Tuesday, September 30, 2008

More on Ethnography at P&G ...

Kyle talked about P&G coming to campus this past week. I wanted to add some more on the session that they did last Friday.

The focus of their presentation was on ethnography and how as brand managers we can use this type of research to develop, grow and evolve brands. They explained the background of ethnographic research and its role in marketing research; discussed 'applied' ethnographic research; and provided tips on best practices for conducting ethnographic research.

Very interesting stuff, with a number of great take-aways, including:

  • Ethnography is a type of cultural anthropology -- extending traditional demographic and consumer behavioral insights and rounding out the perspective on consumer insights that drive product innovation and marketing.
  • It is rooted in being an observational marketing-research activity - having the consumer act as (s)he normally does without biasing the results.
  • One of the keys to good ethnographic research is to capture the consumer 'in his/her words.' Some of the ways brand/research people do this is through video and other ways of recording the consumer's verbatim as it was said.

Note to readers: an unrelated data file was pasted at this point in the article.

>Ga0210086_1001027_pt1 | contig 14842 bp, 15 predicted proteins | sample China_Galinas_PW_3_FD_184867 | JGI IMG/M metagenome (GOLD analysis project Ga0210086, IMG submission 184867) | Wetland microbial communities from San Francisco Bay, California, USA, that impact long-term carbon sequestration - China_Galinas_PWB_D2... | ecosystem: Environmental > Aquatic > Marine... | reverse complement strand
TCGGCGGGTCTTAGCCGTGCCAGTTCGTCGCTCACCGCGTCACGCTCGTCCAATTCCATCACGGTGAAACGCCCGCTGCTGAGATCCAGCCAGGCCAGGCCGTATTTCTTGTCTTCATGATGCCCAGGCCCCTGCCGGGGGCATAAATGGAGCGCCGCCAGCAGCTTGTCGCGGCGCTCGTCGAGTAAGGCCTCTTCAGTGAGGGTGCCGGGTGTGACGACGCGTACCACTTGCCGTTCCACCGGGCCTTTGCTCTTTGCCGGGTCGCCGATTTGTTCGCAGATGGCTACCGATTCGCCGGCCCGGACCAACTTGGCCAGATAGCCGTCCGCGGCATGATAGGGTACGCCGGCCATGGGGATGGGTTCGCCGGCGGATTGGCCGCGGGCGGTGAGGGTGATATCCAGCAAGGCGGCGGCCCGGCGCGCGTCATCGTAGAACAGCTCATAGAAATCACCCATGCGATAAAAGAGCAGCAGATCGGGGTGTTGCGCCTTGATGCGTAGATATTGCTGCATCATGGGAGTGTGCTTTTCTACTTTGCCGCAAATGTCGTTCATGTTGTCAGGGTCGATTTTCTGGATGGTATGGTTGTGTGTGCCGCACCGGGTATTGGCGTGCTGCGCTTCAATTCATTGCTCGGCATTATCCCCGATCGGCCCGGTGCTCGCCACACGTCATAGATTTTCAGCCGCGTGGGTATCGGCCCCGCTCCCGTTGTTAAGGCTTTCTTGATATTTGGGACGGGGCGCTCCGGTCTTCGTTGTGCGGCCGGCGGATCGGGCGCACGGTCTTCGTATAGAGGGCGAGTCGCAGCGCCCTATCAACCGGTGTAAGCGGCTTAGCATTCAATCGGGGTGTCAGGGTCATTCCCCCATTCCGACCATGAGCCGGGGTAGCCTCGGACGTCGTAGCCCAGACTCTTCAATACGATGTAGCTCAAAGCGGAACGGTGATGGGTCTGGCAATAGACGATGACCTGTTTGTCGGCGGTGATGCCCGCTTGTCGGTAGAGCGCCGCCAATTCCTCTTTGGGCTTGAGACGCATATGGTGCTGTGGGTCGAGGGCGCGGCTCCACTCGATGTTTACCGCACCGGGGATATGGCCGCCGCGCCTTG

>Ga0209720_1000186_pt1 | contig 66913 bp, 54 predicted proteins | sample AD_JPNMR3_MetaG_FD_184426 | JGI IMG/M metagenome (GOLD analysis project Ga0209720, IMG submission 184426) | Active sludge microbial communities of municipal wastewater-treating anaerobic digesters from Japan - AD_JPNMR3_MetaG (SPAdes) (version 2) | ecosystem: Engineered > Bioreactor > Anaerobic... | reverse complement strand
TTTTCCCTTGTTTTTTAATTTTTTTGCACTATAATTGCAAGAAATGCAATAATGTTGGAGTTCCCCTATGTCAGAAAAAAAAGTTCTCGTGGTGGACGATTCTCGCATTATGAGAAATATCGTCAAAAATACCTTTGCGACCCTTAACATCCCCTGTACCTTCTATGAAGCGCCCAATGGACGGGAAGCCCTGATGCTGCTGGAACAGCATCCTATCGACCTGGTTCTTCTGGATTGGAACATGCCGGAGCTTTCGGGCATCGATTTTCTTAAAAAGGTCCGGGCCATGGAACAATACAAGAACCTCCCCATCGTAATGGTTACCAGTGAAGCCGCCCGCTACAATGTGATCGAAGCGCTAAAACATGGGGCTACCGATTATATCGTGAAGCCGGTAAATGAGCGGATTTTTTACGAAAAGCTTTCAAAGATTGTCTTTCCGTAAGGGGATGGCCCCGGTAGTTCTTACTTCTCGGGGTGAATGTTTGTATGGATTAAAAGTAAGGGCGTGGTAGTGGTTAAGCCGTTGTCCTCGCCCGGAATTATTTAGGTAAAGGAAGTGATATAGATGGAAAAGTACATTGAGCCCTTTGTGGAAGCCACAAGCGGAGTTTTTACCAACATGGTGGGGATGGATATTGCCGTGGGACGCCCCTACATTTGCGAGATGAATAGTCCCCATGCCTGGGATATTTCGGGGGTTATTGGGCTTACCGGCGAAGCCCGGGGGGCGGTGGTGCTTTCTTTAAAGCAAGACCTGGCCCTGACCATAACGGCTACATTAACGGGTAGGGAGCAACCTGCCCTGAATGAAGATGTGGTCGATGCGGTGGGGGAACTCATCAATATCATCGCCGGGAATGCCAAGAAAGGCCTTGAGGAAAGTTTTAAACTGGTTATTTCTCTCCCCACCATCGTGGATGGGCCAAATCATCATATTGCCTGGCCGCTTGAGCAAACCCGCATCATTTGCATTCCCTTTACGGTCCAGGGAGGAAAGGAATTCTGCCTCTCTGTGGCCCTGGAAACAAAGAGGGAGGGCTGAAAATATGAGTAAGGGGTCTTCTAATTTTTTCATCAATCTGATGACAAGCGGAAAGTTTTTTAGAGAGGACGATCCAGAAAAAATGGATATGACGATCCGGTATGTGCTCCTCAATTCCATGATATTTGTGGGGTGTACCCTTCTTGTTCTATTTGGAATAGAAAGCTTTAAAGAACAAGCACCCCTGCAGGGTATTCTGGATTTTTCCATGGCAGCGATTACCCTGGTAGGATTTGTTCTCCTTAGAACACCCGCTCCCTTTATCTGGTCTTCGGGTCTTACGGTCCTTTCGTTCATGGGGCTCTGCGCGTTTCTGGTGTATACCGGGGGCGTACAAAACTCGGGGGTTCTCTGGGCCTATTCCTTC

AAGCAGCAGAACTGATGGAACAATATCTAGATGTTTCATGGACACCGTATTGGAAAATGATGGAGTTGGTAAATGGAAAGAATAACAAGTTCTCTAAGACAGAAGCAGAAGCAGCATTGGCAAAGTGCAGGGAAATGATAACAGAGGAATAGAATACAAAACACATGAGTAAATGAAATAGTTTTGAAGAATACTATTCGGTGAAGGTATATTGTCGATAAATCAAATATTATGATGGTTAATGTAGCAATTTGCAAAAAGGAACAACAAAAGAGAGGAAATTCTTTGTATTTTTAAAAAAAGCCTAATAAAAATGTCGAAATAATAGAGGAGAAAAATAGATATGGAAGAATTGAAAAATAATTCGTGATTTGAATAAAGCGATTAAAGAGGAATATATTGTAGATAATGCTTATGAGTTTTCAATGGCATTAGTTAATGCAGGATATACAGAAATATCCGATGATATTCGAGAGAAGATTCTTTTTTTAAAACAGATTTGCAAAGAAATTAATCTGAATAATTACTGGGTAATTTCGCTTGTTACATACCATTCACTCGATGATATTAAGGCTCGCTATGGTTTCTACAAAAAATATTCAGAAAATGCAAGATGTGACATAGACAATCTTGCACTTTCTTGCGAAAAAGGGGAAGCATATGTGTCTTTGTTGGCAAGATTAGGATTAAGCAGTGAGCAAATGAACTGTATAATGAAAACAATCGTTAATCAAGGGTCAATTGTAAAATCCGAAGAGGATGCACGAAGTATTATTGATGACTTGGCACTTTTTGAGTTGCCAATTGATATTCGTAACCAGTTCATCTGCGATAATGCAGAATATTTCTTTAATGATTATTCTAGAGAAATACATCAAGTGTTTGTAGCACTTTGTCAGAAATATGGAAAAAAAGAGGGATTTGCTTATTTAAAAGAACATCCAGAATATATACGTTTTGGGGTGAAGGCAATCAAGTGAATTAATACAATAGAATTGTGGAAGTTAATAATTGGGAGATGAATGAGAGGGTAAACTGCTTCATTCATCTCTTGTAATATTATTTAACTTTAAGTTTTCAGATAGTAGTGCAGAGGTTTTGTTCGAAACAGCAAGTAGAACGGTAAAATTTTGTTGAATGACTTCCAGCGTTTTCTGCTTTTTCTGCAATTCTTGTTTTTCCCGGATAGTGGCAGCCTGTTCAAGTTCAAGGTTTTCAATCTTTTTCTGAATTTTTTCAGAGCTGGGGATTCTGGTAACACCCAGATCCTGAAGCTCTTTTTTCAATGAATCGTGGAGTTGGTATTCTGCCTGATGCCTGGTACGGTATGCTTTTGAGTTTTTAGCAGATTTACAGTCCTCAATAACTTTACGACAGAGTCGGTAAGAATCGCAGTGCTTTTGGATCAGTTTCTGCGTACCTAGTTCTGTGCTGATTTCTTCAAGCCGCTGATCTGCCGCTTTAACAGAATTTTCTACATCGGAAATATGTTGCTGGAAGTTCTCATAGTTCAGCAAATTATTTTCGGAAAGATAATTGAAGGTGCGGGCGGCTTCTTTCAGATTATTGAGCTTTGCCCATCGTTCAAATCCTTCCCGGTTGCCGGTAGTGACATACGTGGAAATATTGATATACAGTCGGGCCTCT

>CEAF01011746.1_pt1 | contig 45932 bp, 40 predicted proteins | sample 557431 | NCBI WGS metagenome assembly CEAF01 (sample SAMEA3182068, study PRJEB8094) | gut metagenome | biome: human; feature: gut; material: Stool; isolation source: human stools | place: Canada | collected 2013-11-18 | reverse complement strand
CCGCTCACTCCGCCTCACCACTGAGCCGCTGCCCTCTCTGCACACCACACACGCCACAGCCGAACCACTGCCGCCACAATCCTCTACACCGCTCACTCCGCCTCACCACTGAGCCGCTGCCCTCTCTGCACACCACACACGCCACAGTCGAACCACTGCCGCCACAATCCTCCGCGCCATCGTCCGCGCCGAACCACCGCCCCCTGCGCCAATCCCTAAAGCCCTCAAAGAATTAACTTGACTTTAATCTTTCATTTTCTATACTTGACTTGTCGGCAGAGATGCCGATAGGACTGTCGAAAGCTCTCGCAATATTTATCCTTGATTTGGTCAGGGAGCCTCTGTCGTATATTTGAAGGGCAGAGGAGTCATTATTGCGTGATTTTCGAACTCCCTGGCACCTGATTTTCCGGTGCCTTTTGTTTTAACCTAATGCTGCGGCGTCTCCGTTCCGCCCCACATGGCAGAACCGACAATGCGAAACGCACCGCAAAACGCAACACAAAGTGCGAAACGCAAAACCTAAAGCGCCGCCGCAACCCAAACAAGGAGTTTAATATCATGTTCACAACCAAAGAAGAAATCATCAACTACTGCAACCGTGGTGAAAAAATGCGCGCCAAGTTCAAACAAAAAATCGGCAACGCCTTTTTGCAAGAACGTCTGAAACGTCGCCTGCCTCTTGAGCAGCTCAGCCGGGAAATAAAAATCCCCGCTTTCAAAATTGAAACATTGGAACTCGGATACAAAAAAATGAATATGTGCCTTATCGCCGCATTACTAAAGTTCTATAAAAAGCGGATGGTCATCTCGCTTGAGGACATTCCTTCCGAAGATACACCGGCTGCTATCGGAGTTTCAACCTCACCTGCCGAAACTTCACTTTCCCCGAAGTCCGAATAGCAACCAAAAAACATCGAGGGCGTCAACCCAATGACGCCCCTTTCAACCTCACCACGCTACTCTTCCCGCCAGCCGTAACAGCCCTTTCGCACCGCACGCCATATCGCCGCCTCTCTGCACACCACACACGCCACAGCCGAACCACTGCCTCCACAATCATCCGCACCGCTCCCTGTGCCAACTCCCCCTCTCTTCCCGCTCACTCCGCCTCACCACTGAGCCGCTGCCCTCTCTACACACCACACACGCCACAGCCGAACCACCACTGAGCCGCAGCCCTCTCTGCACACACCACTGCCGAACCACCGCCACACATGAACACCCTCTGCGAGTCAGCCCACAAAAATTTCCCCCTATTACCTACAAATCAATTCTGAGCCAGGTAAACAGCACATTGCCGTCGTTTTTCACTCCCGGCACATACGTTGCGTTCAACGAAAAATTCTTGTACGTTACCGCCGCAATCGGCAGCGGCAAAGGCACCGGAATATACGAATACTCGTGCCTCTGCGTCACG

• A critical tool for good ethnographic research is the 'laddering' questioning technique.

As Kyle mentioned, P&G also related ethnographic research to shopper marketing -- discussing implications for the 'first moment of truth' -- i.e., the decision-moment consumers face in store. They also discussed P&G's strategy for evaluating and building in-store marketing strategies -- their 'stop, hold, close' model.

"Knowing what drives initiatives at first moment of truth helps us build a shopper profile," commented CBPM alumna Carrie Rathod.

Finally, we went out in the field and participated in a live business case project for Pantene shampoo -- 'riding along' with consumers recruited by a marketing research company as they shop and discussing with them their purchasing patterns.

For those who attended the session, what did you think about ethnography as a marketing-research tool? Any comments on actually doing this out in the field? Please share your thoughts.

Monday, September 29, 2008

Colleen Goggins named to Fortune’s 50 Most Powerful Women

Why is the important and why would I reference this link?

1) Colleen is on the Board of Directors for the Center for Brand and Product Management. She is very involved with the Center and has been an instrumental individual in helping grow the Center to where it is today. She brought the Johnson & Johnson/Pfizer integration team to campus and guided us through our first applied learning session.

2) She took me and the first year class to dinner. That should actually be #1. Anybody that wants to take us to dinner should get top billing. It is a little surreal to read an article like the one in Fortune and realize that only two weeks ago, I had a conversation with her about J&J and her plans for helping grow the business further. Needless to say, in my previous job, I wasn’t having dinner with these type of people, let alone coffee, a short elevator ride, or even an innocent glance on the street.